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Thousands of trained learning disability carers needed


At least 10,000 extra staff will need to be recruited and trained if plans to move people with learning disabilities from institutions to community-based care are to succeed.

This is one of the key findings of Sir Stephen Bubb, head of the Association of Chief Executives of Voluntary Organisations, in his follow-up report on plans to reform support for this vulnerable group.

“I am still shocked by the way we as a society have condoned poor or abusive treatment”

Stephen Bubb

The closure of institutions and ramping up of community provision was one of the main recommendations from Sir Stephen’s original investigation into abuses at the Winterbourne View care home.

NHS England has committed to making this happen through the Transforming Care programme, with a target if halving the number of inpatient beds by 2019.

But in his report, published today, Sir Stephen warned that the task of reforming services was much more challenging than first thought.

In order to ensure key changes actually happen, he has called for the creation of the new role of Learning Disabilities Commissioner.

The report also suggested 10,000 extra members of staff will be needed to support people in the community and these staff will need to be properly trained and equipped for the task.


Sir Stephen Bubb

Stephen Bubb

The report details the progress made since the publication of Winterbourne View – Time for Change just over a year ago.

Based on extensive consultation with people with learning disabilities, relatives and carers and service providers, it emphasises the need for more work to prevent people ending up in hospital.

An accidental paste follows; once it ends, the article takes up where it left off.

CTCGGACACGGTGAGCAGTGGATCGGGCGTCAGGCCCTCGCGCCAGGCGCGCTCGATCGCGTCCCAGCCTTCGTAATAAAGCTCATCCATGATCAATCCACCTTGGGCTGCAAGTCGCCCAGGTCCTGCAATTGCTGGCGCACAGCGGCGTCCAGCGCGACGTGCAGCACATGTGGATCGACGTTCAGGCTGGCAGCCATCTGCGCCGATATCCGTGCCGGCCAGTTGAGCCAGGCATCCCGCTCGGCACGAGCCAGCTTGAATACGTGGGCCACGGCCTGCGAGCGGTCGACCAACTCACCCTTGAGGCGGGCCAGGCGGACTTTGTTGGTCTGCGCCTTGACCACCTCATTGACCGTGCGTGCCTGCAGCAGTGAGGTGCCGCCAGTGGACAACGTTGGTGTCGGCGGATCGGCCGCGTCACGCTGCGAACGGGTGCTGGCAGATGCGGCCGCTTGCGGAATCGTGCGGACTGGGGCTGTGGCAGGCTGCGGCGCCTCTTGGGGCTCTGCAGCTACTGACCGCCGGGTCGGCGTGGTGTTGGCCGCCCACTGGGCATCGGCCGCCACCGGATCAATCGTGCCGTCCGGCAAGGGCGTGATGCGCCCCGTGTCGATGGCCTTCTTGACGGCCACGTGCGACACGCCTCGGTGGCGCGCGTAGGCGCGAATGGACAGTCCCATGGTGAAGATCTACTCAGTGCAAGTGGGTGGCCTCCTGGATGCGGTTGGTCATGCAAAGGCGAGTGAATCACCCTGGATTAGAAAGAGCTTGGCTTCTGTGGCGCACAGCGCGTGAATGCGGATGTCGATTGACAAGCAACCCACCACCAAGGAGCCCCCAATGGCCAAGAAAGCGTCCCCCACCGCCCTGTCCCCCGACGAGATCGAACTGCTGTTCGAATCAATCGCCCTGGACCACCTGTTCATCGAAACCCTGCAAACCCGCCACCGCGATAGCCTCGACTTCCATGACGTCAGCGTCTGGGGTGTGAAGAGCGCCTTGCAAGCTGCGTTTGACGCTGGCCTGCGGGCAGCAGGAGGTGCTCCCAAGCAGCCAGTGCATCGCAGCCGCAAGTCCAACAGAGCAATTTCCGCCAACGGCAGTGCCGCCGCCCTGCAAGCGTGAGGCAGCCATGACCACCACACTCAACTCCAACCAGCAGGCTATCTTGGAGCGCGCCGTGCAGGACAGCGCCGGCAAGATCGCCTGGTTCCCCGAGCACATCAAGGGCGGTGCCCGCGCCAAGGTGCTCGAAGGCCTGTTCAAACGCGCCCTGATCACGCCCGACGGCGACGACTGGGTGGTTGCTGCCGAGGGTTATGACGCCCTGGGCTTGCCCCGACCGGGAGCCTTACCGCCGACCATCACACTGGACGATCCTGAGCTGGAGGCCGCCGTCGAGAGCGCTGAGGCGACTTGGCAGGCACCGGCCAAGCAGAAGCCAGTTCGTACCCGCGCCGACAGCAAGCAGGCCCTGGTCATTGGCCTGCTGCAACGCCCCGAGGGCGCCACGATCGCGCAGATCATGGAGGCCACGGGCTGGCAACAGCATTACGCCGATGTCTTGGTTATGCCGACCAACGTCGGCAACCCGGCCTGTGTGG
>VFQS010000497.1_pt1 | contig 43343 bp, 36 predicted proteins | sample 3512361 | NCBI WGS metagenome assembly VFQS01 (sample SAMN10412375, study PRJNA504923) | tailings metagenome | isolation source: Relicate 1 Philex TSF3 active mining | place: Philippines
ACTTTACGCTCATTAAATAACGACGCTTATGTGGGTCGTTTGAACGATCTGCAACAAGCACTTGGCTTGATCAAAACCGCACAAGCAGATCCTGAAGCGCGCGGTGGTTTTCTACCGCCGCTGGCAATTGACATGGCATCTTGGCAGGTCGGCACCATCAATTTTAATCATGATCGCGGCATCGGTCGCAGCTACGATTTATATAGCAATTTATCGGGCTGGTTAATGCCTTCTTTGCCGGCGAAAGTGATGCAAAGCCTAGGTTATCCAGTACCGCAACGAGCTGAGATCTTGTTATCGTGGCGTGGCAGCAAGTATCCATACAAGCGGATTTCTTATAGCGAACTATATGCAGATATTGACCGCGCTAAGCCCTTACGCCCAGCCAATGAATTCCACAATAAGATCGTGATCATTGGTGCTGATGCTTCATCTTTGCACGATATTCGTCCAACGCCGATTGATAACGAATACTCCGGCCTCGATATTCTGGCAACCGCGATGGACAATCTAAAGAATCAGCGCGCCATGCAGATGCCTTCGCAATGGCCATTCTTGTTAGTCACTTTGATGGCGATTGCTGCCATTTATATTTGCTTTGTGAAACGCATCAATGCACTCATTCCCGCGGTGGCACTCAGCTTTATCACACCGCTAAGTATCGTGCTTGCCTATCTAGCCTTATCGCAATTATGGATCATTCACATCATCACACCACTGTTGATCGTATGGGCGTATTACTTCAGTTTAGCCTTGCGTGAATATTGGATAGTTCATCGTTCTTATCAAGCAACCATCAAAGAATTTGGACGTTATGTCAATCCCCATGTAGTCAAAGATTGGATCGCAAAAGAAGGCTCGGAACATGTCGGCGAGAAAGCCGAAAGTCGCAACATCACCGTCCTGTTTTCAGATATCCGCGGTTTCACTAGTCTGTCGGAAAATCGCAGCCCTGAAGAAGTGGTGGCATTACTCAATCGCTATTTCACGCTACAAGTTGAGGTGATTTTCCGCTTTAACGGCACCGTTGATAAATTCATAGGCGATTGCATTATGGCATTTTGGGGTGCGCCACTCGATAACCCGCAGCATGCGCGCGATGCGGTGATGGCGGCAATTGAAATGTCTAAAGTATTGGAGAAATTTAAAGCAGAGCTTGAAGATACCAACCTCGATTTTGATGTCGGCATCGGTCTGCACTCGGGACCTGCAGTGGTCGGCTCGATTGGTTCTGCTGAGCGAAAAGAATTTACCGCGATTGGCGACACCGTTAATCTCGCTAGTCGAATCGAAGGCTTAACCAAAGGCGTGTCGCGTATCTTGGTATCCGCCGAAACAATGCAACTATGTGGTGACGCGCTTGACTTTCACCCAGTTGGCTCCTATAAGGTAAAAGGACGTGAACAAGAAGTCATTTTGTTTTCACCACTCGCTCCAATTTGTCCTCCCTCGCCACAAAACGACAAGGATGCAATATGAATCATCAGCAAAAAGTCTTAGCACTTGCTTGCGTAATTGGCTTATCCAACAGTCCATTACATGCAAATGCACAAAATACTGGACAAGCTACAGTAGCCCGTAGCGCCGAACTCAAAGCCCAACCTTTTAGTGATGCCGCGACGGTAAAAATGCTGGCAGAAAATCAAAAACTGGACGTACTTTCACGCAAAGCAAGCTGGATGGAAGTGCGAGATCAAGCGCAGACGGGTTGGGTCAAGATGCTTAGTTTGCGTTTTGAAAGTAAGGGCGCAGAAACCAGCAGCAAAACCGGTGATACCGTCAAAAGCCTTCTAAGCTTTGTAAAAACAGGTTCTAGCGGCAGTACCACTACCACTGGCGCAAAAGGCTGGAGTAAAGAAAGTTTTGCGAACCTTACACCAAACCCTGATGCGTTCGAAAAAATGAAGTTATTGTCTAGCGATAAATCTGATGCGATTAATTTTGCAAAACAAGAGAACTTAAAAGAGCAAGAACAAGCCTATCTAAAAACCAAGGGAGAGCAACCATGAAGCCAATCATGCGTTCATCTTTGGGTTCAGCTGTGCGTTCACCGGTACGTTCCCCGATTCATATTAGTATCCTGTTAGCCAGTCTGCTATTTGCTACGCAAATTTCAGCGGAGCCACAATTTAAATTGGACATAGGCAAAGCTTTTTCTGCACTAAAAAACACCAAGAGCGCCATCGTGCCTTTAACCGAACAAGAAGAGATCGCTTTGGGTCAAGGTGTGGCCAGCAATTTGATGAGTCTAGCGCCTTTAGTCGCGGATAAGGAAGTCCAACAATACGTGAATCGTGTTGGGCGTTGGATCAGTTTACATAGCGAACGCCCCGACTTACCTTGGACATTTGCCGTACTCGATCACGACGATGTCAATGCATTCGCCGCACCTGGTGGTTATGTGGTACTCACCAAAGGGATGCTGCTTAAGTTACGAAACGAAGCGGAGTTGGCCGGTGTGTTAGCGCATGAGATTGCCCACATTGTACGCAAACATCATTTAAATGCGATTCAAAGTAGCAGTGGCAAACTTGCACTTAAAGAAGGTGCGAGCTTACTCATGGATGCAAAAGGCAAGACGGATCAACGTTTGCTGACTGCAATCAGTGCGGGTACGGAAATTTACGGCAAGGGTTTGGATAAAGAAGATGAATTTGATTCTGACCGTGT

It also highlighted the need for more supported housing and says housing for people with learning disabilities should be exempt from proposed Housing Benefit caps.

Sir Stephen said: “I have spoken directly to people whose experience of these services goes back far beyond 2011 and Winterbourne View.

“So this report expresses the views and experiences of the people most affected by change. I am still shocked by the way we as a society have condoned poor or abusive treatment of some of the most vulnerable people in our society,” he said.

“As recent revelations from Southern Health Trust have shown there’s still a long way to go before the system can be trusted, and we still have a long way to go in convincing people with learning disabilities that change will happen,” said Sir Stephen.

But he added: “I’m confident the base for change is now there. My further report makes proposals to ensure such change happens. ”


Readers' comments (5)

  • And this is news how? It's been clear to anyone working in LD services that mass closure of hospital beds (which is not per se a bad thing) will require an increase in community staffing levels - both in social care and health services, but where these staff are going to come from plus the money to train and adequately support them remains to be seen.

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  • Very historical are the subjects discussed here. The work of the late Professor Jim Mansell and Valuing People cover points raised in this article. I feel personally that it is not acceptable ten years later that there is little progress for individuals with a learning disability. At present they have not been delivered what has been stated on past agendas. The increase of posts for RNLD could help as they are more than adequately trained to champion the cause.

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  • As someone who works with people with learning disabilities and is currently witnessing peoples care packages being decreased,what does Stephen Bubb propose to find the extra funding when there is already increased shortages occurring. The previous comment regarding RNLD are equipped to do the job,not with all the paperwork they are bogged down with.

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  • The subject goes further back than Valuing People.We don't seem to have moved very far in the last 30 or 40 years. And poor,neglectful and abusive care can and does happen in the community.

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  • Am I right in thinking that training of LD Nurses was suspended for a while (which says it all) and the impression seemed to be that social services, local councils (and ultimately the private sector 'care' companies) would be picking up the care for a group of historically marginalised,vulnerable and poorly understood client took till 2005 to get the Mental Capacity Act after all.....

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